As you watch the BP oil spill unfurl like a sticky black flag in the ocean, do you feel helpless? Like you just wish you could DO SOMETHING? Well, there IS something you can do.
BP only drilled in the gulf because we - you and I - want to consume it. I hear a lot of people calling for a boycott of BP. But that's just a silly superficial understanding of the situation. If you don't want a spill like this to happen again, there's an easy answer: stop buying oil, and things made of oil.
Easier said than done, right? Not at all! This is the time to develop a more nuanced understanding of your petroleum footprint, and start making deep cuts in your own oil budget.
1. The first thing you can do is drive less. This year I started a rule that if I wanted to go to the store one day, I would schedule a trip to the store tomorrow. (Unless it's an emergency involving something on the Critical Items list: 1. toilet paper, 2. tampons, 3. cat food, 4. coffee.) Just delaying a trip by one day can save me up to four round trips a month.
Every time you find yourself reaching for the car keys ask yourself, can this wait a little longer? Can I bundle this errand with another one later in the week? Is there a way I can accomplish this task online, on foot, or with public transportation? And the big question for me is always, do I really need to do this, or am I just looking for an excuse to get out of the house and/or avoid some task on my to-do list? If the latter, I give myself permission to find another way to get out of that task - a way that doesn't involve driving the car.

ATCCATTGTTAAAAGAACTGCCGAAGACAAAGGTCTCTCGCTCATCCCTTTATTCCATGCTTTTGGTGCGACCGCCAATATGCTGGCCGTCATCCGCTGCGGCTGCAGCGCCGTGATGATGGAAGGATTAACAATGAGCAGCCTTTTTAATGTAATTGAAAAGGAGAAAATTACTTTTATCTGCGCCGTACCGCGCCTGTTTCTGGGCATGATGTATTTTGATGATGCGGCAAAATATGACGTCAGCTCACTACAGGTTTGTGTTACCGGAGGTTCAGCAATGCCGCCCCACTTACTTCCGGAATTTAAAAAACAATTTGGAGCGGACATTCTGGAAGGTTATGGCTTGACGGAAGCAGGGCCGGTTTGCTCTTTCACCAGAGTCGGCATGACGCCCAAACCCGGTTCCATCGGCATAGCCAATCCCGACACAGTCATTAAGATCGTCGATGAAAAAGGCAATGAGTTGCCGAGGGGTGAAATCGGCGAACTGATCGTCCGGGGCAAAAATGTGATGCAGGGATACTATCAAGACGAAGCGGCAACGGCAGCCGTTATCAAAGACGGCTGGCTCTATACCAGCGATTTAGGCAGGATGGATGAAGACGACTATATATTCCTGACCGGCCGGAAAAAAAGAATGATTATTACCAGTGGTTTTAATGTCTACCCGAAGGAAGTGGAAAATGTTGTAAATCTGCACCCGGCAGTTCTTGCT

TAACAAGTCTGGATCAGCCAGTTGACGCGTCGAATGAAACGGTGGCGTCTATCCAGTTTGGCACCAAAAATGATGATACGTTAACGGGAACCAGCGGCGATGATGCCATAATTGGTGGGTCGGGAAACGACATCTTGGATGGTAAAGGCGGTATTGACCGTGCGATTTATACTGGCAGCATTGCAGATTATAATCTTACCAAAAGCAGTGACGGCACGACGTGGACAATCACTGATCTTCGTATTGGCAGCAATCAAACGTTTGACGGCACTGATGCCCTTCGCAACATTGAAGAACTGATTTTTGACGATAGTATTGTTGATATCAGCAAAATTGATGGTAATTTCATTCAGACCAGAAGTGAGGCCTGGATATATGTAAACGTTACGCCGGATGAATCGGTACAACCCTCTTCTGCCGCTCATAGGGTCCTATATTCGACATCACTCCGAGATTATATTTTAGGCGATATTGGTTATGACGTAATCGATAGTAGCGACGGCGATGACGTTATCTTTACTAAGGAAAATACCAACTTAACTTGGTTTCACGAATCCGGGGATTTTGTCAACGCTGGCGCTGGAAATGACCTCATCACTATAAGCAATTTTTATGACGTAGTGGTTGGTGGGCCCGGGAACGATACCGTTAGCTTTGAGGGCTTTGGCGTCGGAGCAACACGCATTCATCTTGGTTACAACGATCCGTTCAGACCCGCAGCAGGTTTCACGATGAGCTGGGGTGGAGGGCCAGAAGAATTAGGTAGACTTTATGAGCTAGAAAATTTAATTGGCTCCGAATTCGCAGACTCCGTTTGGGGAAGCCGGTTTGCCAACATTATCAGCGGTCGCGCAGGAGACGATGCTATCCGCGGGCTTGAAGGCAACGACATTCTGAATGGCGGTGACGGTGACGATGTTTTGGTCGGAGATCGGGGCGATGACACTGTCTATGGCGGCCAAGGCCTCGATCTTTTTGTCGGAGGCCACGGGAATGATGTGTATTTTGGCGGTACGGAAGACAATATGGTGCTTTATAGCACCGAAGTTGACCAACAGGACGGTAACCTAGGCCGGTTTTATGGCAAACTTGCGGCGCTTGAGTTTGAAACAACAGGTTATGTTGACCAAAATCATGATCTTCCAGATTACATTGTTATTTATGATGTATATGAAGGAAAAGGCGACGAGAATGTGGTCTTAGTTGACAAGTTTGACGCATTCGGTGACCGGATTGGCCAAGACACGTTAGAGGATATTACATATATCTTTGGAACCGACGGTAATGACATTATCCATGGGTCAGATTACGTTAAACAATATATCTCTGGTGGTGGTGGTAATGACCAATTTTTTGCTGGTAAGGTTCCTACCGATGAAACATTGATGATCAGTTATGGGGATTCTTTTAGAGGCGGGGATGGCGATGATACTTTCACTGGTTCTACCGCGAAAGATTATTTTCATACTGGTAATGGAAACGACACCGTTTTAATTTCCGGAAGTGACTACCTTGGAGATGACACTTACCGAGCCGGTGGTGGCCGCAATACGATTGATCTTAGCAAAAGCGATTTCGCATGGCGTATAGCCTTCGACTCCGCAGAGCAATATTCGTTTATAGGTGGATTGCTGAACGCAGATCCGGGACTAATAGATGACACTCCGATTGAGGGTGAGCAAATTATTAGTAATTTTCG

2. Next on your list: plastic. It's made of oil. Buy less of it!
3. Buy local. Locally-produced goods didn't travel as far - burning oil all the way - to get to you.
4. And finally, buy fewer things that are made with oil. For example, most conventional shampoos, laundry detergents, soaps, conditioners, and toiletries of all sorts are made with ingredients that are sourced from petroleum. Crazy, right?
I was going to write up a list of common ingredients which are made from petroleum. But that list would be ridiculously long. It starts with mineral oil and propylene glycol, and ends with fragrances, and is about a hundred items long! Suffice it to say that unless the label states "no petroleum-derived ingredients," it contains lots of petroleum-derived ingredients.
Shop for green cosmetics, toiletries, and cleaning products. Or better yet, make your own! Baking soda isn't a petroleum product, and it doesn't ship in plastic. Dr. Bronner's doesn't contain petroleum-derived ingredients, and although the bottles are made of plastic, it's from 100% post-consumer recycled plastic. And there are a lot of places where you can buy it in bulk, with a reusable container.
Every time you think a sad thought about an oily pelican or the underwater plume, every time you read another news story about the wretched destruction, look around you and count all the things made of plastic. And pick one of them to resolve never to buy again. It's something you can do, and it makes a tangible difference in the world.
Creative Commons-licensed image courtesy of Flickr user leeno